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Mantua is one of the most beautiful cities in Lombardy, rich in art and culture. Located in the lower part of the Po plain, Mantua sits on the banks of the river Mincio, where its waters form a deep bight which embraces the city and creates Lake Superiore, Lake di Mezzo and Lake Inferiore (Upper, Middle and Lower Lakes).

Mantua, seen from Lake Inferiore

The city was born as an Etruscan settlement which then passed on to the Cenomanian Gauls and subsequently to the Romans.
It became a possession of Canossa around the year one thousand and then a free commune, taking part in the Lombard leagues during the twelfth and thirteenth centuries.
A period of cultural and artistic flowering began with Luigi Gonzaga, Lord of Mantua in 1328. The Gonzaga name remained tied up with the fate of the city and of the duchy until 1360 when Mantua capitulated after the Austrian siege.
It was then annexed to the Kingdom of Lombardy-Venetia and the city struggled a long time for its independence and national unity, as its Risorgimento story narrates, a story marked by the tragic episode of the "Belfiore martyrs”.


What to see
Among the first things to be seen are the Ducal Palace and its 500 rooms which have been painted and decorated by artists such as Giulio Romano, Raphael and Mantegna. This beautiful place looks like a real city-palace extending over about 35,000 square metres, thanks to its numerous buildings linked by corridors and galleries, courtyards and gardens.
Near Piazza delle Erbe there are two other splendid buildings: Palazzo della Ragione and Palazzo del Podestà (1227), one of the oldest Medieval public buildings of the city.
Next to these two buildings do not miss the fifteenth century characteristic Torre dell’Orologio.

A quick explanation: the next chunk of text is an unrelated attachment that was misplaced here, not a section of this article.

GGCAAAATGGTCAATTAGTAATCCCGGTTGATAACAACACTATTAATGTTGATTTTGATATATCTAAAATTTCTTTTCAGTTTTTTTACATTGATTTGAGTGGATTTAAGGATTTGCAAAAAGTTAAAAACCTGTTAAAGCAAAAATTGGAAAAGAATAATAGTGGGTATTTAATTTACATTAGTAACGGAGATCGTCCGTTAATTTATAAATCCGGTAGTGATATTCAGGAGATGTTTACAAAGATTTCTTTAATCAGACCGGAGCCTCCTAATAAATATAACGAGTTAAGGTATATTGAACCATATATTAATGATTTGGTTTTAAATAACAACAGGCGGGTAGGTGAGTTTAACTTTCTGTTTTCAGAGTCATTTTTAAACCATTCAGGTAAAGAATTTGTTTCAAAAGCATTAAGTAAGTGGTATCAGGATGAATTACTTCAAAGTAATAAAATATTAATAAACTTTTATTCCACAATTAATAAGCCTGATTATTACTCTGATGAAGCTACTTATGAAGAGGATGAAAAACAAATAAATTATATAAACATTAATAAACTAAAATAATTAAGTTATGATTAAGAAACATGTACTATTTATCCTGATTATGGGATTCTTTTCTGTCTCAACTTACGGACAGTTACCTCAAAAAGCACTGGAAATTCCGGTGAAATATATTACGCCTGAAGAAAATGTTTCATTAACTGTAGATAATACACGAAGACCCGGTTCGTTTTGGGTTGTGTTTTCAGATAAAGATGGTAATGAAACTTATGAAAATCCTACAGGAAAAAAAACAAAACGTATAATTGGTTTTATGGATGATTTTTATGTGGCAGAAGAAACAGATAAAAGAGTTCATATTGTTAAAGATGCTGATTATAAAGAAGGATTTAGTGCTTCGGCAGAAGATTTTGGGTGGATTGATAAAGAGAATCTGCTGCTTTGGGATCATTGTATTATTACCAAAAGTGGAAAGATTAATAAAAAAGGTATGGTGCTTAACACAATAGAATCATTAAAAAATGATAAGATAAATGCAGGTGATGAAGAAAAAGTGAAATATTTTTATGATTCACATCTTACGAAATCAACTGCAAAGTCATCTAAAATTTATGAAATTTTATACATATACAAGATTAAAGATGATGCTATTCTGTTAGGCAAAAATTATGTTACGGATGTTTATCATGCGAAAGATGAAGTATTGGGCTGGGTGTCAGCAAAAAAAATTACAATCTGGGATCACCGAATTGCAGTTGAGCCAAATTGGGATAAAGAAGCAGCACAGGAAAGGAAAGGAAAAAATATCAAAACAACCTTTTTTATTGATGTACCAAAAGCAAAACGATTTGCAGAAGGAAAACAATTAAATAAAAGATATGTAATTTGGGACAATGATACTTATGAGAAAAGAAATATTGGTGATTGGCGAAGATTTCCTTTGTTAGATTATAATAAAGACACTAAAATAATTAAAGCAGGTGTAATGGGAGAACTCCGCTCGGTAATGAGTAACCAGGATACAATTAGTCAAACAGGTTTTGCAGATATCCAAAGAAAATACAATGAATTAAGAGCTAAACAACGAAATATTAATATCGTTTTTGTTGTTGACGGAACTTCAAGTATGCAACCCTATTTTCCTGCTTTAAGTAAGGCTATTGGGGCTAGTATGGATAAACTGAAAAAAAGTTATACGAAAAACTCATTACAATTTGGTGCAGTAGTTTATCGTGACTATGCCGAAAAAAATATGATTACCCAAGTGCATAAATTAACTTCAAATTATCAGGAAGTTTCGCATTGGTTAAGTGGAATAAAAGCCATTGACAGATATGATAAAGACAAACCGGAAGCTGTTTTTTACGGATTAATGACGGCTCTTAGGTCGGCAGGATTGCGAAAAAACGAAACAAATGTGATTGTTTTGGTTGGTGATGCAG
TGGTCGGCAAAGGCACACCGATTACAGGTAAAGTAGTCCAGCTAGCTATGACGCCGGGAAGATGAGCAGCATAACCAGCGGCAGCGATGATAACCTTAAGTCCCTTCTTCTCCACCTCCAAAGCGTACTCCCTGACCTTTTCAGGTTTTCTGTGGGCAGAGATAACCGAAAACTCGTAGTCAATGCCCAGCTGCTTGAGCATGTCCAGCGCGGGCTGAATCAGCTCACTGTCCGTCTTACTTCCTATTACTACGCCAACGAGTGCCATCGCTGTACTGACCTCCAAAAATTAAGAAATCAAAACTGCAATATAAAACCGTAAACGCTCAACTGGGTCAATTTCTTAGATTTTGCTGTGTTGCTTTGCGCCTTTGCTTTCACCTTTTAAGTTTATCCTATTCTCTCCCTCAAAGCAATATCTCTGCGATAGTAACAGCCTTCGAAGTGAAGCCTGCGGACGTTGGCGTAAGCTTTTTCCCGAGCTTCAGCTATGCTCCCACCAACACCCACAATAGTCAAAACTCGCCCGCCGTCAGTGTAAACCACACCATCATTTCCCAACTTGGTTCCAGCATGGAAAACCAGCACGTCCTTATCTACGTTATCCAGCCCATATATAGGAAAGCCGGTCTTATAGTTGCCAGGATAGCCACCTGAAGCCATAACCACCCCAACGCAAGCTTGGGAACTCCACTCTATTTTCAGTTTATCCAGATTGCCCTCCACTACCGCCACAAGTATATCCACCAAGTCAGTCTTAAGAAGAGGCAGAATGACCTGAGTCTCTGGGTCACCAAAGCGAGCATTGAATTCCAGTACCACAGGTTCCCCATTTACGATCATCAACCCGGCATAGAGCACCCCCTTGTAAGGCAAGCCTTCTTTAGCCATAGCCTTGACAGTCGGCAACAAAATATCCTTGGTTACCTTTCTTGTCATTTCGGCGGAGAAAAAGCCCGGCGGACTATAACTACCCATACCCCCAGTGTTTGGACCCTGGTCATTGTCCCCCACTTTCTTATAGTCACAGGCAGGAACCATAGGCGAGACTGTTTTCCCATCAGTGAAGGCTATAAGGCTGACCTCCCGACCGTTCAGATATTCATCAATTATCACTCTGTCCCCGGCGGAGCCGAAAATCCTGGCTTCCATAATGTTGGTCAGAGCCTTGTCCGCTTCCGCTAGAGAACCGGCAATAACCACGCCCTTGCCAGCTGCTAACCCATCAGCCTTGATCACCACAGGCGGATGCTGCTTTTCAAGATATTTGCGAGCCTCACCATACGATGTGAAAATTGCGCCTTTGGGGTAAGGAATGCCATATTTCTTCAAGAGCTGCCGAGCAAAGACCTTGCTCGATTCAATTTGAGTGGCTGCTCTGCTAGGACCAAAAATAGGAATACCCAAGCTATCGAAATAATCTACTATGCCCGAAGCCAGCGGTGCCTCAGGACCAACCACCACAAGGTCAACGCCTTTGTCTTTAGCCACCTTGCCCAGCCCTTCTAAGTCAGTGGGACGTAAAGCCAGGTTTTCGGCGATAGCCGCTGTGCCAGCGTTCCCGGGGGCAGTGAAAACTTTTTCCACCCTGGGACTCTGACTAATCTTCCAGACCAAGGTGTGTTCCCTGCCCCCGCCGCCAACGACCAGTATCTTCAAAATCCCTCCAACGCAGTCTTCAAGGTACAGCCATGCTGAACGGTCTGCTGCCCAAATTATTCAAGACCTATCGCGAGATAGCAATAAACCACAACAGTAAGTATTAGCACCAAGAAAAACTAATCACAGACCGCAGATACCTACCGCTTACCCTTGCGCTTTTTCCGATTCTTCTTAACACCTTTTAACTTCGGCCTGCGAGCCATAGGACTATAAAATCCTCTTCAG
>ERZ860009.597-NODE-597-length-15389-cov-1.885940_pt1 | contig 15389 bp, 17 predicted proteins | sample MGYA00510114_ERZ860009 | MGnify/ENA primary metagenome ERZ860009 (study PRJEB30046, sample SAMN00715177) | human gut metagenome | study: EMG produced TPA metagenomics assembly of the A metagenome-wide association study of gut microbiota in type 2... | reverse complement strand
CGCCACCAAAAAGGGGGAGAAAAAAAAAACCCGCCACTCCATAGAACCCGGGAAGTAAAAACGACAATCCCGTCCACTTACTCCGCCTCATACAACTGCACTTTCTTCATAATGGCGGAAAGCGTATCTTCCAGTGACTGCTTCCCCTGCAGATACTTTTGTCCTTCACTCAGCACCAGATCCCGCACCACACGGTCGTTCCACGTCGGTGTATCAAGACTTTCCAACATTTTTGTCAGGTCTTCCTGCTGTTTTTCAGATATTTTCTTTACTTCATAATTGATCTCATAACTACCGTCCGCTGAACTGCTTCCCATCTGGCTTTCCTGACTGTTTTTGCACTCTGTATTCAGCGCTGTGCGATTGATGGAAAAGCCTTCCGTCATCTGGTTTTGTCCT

To the east we find the magnificent Palazzo Te, one of the most beautiful places in Mantua, surrounded by greenery and conceived as a place of leisure and high society life for Prince Federico II Gonzaga.
Religious buildings  include the Duomo (or Cattedrale di San Pietro), with its Romanesque bell tower, its gothic right side and neo-classical facade, and the Basilica of Sant' Andrea designed by Leon Battista Alberti, which houses works by Mantegna, Correggio and Giulio Romano. 


What to do
Full of priceless art treasures, Mantua, the birthplace of the poet Virgil, captivates with its aristocratic charm.
One of the best ways to see it is to travel by bike, observing every street which guards the traces of those powerful Gonzaga who so loved it, and who gave the town beautifully decorated palaces.
In addition to the city, the surrounding areas also have long and well maintained bike paths, which allow you to explore the urban and suburban fabric practically with no limits.
Do not miss visiting the beautiful Sabbioneta, a small urban jewel of inestimable value, created by the humanistic dream of Vespasian Gonzaga and which has become a UNESCO site along with Mantua. 

Useful Information


How to get there
By train
Mantua Station, Piazza Don Leoni 

By plane
Verona Airport "Valerio Catullo"
Parma Airport "Giuseppe Verdi"
Bergamo Airport - Orio al Serio
Airport of Montichiari (Brescia), "Gabriele D'Annunzio" 

By ship
Across the river Mincio. The service is offered by Motonavi Andes motorboats